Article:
(725d) Influence of the Rheology of Lactose Excipients on the Feeding Consistency in Tabletting Processes | AIChE

(725d) Influence of the Rheology of Lactose Excipients on the Feeding Consistency in Tabletting Processes


Neveu, A., Granutools
Janssen, P., DFE Pharma
Francqui, F., GranuTools
Minimizing the variability in the feeding process is a crucial challenge in oral delivery systems (e.g. tabletting, capsule filling) to ensure good quality and consistency of the end product. To control and reduce the variability in the feeding rate, it is important to characterize the material properties and bulk behaviour of the powder. It is known that good flowing properties of pharmaceutical powders are required to achieve uniform flow into the die cavities. Insufficient flow can lead to uneven filling of the dies, resulting in large weight and dosage variations of the final tablets. Moreover, at high tableting speeds, the time to fill dies is reduced, making flow properties of the blend even more important.

Lactose is one of the most widely used excipients in the pharmaceutical industry. There are many reasons for its popularity, such as the fact that lactose is largely inert, relatively inexpensive, safe, available in many different grades, and has a long history of usage in successful formulations world-wide. For direct compression processes like tableting, lactose excipients can be used as a filler-binder to provide bulk density, compaction, and flow to the formulation.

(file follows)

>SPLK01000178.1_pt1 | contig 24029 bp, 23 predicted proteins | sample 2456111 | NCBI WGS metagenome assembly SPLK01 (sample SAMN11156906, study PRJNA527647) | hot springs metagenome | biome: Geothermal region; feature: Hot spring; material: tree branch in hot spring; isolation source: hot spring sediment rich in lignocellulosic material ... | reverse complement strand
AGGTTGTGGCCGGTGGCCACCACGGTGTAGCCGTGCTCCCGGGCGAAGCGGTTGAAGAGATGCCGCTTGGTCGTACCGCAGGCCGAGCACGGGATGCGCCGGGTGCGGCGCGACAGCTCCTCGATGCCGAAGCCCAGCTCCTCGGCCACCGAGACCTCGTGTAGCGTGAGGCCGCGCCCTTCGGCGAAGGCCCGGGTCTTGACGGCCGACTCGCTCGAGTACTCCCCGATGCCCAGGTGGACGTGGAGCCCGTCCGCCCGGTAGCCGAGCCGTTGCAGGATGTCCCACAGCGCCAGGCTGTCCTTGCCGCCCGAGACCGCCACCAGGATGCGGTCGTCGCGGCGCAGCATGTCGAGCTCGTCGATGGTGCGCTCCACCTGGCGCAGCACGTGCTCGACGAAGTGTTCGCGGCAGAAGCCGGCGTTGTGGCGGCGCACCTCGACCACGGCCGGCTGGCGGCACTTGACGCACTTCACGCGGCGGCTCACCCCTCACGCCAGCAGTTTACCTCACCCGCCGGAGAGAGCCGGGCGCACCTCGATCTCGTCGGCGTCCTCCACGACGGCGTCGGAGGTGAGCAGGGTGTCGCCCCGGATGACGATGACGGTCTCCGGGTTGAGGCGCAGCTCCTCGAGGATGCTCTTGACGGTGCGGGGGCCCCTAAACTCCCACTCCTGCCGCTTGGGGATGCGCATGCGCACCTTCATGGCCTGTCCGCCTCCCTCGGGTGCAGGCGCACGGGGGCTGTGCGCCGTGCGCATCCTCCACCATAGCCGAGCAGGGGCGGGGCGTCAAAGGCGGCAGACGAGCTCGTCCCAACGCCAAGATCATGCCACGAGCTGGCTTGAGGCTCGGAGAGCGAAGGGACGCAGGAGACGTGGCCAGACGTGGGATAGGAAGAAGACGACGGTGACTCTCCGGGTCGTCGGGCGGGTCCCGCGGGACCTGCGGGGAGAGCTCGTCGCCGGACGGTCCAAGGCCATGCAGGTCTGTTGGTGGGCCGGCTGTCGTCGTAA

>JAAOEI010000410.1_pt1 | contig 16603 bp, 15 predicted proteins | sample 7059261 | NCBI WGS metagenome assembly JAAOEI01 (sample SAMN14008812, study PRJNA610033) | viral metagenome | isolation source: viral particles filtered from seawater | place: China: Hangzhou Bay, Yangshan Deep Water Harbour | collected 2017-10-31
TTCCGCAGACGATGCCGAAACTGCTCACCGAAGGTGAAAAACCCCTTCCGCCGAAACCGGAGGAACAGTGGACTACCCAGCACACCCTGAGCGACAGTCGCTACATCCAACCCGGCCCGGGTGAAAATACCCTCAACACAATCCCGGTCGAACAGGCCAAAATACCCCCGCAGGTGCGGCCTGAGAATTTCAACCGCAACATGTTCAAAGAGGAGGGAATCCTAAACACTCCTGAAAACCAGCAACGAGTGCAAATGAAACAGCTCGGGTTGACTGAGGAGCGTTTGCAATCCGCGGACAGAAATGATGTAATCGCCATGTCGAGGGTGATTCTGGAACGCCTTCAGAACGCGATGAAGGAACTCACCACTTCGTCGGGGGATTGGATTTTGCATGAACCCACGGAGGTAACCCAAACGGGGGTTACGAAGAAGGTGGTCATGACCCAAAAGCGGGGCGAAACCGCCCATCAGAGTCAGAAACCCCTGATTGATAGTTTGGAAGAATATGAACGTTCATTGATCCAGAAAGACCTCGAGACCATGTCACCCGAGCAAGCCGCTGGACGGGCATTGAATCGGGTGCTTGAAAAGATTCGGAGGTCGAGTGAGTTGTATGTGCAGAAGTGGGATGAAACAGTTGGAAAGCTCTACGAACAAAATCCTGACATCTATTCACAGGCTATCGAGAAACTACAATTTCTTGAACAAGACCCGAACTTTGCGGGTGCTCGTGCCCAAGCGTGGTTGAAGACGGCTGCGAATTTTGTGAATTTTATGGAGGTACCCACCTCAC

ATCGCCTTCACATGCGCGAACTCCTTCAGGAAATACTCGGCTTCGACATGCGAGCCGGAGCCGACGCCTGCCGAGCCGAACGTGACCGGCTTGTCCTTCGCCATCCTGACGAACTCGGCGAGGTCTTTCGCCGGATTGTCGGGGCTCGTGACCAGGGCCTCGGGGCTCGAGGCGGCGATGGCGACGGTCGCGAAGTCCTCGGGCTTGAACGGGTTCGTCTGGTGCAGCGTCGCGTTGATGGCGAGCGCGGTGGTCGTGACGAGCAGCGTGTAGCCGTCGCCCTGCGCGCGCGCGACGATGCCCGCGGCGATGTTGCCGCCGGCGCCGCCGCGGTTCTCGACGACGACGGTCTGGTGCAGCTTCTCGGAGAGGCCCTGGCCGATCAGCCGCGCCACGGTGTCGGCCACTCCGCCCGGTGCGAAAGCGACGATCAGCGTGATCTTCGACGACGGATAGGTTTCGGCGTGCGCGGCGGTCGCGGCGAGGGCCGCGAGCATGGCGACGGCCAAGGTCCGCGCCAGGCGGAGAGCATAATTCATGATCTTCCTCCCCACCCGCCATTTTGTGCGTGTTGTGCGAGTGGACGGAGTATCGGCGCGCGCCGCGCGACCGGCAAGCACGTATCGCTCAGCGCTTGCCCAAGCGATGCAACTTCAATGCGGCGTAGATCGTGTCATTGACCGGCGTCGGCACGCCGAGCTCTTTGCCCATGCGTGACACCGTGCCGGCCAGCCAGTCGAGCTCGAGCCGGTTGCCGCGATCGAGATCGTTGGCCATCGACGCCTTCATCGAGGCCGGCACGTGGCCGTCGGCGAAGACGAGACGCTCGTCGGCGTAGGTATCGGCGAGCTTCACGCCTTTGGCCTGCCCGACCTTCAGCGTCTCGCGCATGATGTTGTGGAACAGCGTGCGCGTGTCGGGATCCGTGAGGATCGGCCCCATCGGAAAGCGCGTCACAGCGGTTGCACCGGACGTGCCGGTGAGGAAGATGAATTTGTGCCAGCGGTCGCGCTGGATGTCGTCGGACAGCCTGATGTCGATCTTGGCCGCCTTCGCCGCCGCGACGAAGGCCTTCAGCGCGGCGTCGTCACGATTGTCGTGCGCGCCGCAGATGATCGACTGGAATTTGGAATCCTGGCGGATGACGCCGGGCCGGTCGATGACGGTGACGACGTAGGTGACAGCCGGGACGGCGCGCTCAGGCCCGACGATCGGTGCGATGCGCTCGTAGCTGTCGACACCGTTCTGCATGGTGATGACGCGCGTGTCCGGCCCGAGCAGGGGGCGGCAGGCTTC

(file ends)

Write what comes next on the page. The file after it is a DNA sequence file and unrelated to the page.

In this study, the rheological properties of lactose powders have been investigated with the rotating drum method (GranuDrum) and correlated with the actual consistency of flow achieved in a tableting system. The investigation of powder flowability at different drum rotating speeds gives useful information on the evolution of powder processability at higher shear rate. Indeed, with the historical repose angle characterization method, the stress state at which the powder is submitted is far from the conditions encountered in a tableting machine. In this work, we observed that some excipient grades exhibit shear-thinning behaviour (i.e. an increase of flowability with increasing applied stress) while others show the opposite (i.e. a shear-thickening behaviour). The classification of powder cohesiveness is therefore inverted at high shear. These observations have been correlated with the mass variation of tablets produced with a RoTab tableting press at different feeder speeds. We present the correlation between the flowability assessments obtained with the rotating drum and the weight consistency of the produced tablets. We thus highlight the importance of powder characterization at a stress state equivalent to those at which the powder is processed.